A Numerical method

Majorana bound states in a disordered quantum dot chain

Abstract

We study Majorana bound states in a disordered chain of semiconductor quantum dots proximity-coupled to an s-wave superconductor. By calculating its topological quantum number, based on the scattering-matrix method and a tight-binding model, we can identify the topological property of such an inhomogeneous one-dimensional system. We study the robustness of Majorana bound states against disorder in both the spin-independent terms (including the chemical potential and the regular spin-conserving hopping) and the spin-dependent term, i.e., the spin-flip hopping due to the Rashba spin-orbit coupling. We find that the Majorana bound states are not completely immune to the spin-independent disorder, especially when the latter is strong. Meanwhile, the Majorana bound states are relatively robust against spin-dependent disorder, as long as the spin-flip hopping is of uniform sign (i.e., the varying spin-flip hopping term does not change its sign along the chain). Nevertheless, when the disorder induces sign-flip in spin-flip hopping, the topological-nontopological phase transition takes place in the low-chemical-potential region.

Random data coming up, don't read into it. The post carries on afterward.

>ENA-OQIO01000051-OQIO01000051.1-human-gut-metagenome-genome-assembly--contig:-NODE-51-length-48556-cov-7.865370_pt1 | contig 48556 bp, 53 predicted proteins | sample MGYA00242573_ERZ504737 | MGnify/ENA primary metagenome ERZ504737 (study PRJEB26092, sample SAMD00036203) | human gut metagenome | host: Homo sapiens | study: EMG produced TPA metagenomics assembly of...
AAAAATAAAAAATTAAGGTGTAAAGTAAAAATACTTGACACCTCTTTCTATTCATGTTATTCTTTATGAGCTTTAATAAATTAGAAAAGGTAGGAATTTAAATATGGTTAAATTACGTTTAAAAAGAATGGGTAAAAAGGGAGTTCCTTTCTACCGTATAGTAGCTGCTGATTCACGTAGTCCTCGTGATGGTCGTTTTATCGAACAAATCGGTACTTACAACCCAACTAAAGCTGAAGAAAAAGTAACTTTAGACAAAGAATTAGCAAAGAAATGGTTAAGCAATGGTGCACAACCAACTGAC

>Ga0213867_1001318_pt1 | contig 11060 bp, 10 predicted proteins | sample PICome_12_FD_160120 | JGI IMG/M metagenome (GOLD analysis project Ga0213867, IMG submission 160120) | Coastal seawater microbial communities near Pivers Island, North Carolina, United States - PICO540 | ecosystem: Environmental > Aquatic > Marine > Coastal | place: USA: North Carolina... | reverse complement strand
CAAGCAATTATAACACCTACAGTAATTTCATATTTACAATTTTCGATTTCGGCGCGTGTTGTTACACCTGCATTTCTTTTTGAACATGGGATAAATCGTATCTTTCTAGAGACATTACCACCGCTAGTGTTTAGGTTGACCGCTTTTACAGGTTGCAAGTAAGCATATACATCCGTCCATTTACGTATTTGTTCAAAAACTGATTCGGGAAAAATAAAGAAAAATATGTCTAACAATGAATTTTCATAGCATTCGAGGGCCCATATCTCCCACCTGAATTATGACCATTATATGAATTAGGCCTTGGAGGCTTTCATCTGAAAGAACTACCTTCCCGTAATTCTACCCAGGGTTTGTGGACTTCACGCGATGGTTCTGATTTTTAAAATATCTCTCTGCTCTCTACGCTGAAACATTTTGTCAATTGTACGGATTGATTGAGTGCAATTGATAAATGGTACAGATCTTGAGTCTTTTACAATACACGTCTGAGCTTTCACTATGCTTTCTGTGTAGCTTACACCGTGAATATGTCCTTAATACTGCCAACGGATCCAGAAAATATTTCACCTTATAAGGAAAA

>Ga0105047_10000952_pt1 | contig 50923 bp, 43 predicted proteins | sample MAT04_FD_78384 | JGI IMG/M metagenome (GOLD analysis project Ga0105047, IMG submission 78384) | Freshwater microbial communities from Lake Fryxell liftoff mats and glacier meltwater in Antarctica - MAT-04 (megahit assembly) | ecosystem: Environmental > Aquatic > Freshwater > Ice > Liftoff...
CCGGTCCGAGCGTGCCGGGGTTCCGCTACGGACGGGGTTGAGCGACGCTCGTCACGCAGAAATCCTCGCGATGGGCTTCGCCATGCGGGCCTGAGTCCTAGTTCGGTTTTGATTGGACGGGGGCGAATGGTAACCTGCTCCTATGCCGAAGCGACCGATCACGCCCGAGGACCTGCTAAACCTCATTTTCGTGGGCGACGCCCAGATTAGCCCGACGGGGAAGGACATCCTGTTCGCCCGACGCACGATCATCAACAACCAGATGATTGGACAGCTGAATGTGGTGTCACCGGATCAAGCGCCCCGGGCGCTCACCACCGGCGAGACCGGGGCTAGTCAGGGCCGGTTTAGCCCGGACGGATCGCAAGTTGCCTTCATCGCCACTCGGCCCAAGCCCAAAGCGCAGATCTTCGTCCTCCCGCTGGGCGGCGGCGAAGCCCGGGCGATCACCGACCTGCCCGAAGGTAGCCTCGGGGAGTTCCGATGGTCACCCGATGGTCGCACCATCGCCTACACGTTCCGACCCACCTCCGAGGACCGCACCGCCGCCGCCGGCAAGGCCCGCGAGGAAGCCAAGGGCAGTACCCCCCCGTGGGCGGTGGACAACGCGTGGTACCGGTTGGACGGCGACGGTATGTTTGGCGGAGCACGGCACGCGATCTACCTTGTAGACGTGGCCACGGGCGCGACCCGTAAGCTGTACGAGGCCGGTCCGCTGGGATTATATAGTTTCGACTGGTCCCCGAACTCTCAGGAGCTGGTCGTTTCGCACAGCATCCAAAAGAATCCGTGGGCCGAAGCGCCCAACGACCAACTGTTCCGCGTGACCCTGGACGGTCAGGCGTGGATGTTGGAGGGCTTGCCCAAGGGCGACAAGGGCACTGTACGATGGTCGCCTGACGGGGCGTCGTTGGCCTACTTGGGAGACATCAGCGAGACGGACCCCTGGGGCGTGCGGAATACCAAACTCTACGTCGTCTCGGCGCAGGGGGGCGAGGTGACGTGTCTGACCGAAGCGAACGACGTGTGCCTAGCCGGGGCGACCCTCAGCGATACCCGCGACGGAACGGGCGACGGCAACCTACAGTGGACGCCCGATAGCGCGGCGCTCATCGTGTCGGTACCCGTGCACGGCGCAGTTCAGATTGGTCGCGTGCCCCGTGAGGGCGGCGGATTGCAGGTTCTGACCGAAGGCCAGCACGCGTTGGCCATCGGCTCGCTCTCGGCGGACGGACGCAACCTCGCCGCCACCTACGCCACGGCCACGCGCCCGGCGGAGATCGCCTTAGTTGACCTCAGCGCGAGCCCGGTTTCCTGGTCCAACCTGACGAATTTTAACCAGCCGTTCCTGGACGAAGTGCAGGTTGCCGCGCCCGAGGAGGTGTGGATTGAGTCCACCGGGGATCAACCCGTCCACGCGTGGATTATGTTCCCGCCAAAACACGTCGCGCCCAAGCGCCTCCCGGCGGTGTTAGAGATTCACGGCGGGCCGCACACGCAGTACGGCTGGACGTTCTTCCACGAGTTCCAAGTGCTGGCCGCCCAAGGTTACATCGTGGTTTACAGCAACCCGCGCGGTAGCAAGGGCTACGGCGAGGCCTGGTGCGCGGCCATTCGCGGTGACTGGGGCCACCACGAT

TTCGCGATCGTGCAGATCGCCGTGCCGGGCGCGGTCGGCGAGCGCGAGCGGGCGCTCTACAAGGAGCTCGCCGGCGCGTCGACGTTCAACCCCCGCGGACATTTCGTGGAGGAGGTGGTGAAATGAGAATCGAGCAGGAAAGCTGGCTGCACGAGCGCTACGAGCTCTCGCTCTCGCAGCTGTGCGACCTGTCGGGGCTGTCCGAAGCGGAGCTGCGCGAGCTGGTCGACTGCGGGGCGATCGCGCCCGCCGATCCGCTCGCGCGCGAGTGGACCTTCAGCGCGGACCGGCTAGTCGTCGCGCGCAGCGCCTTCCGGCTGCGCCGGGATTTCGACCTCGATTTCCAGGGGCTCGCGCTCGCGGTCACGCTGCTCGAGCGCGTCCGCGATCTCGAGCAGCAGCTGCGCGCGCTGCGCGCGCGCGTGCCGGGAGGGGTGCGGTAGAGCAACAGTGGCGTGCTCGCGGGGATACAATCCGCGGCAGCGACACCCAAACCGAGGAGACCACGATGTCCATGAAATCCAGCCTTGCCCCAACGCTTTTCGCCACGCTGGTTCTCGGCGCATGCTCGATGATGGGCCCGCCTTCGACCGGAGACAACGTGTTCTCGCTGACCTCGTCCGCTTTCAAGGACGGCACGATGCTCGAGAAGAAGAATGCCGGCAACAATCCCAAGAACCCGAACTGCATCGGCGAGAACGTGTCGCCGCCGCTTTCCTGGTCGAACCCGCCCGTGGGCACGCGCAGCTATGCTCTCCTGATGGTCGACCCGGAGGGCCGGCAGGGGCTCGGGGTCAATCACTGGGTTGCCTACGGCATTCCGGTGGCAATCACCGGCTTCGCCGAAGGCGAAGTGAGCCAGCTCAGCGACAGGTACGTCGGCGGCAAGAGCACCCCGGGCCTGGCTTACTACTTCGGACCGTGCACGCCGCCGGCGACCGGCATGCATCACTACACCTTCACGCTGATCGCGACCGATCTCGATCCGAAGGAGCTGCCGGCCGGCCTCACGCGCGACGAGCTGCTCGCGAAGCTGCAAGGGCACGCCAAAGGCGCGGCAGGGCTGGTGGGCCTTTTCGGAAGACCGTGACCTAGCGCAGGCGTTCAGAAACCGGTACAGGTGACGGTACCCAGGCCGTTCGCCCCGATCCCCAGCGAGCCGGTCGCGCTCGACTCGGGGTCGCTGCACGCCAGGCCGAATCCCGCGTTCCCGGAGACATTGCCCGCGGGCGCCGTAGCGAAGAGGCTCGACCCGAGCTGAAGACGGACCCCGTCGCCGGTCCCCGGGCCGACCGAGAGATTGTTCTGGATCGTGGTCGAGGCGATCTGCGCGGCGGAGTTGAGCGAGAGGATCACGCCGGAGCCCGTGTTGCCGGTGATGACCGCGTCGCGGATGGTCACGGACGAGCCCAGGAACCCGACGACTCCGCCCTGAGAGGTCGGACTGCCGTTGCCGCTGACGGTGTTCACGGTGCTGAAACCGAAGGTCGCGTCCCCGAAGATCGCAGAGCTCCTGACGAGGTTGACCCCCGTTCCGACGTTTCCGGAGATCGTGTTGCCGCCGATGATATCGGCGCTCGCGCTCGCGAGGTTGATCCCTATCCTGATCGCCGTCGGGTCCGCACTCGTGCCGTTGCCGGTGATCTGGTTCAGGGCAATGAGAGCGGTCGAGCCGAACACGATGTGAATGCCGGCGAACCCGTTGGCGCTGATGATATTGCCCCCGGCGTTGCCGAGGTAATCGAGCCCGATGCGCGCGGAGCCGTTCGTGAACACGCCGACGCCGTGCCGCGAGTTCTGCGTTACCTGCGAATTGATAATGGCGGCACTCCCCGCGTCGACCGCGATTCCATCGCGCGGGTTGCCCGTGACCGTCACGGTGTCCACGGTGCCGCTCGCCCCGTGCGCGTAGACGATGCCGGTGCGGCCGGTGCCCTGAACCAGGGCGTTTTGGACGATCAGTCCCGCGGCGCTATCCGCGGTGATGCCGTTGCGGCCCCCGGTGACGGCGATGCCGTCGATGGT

pacs:
71.10.Pm, 74.78.Na

I Introduction

Majorana bound states (MBS)(1); (2) in solid-state systems are recently attracting increasing interest, both theoretically and experimentally. Proposed by Kitaev more than ten years ago in a spinless toy model,(1) these zero-energy bound states are expected to exist in several structures with spin, including nanowires with spin-orbit coupling (SOC) in proximity to a superconductor (SC),(3); (4); (5) ferromagnetic atom chains on top of a SC,(6) topological insulator/SC hybrid structures,(7); (9); (8); (10); (11); (12) quantum dot (QD) chains with SC in adjacence,(13); (14); (15) as well as cold-atom systems.(16) Experimentally, possible signatures of MBS have been reported in nanowires,(17); (19); (18) atom chains,(20) and topological insulator/SC structures.(21)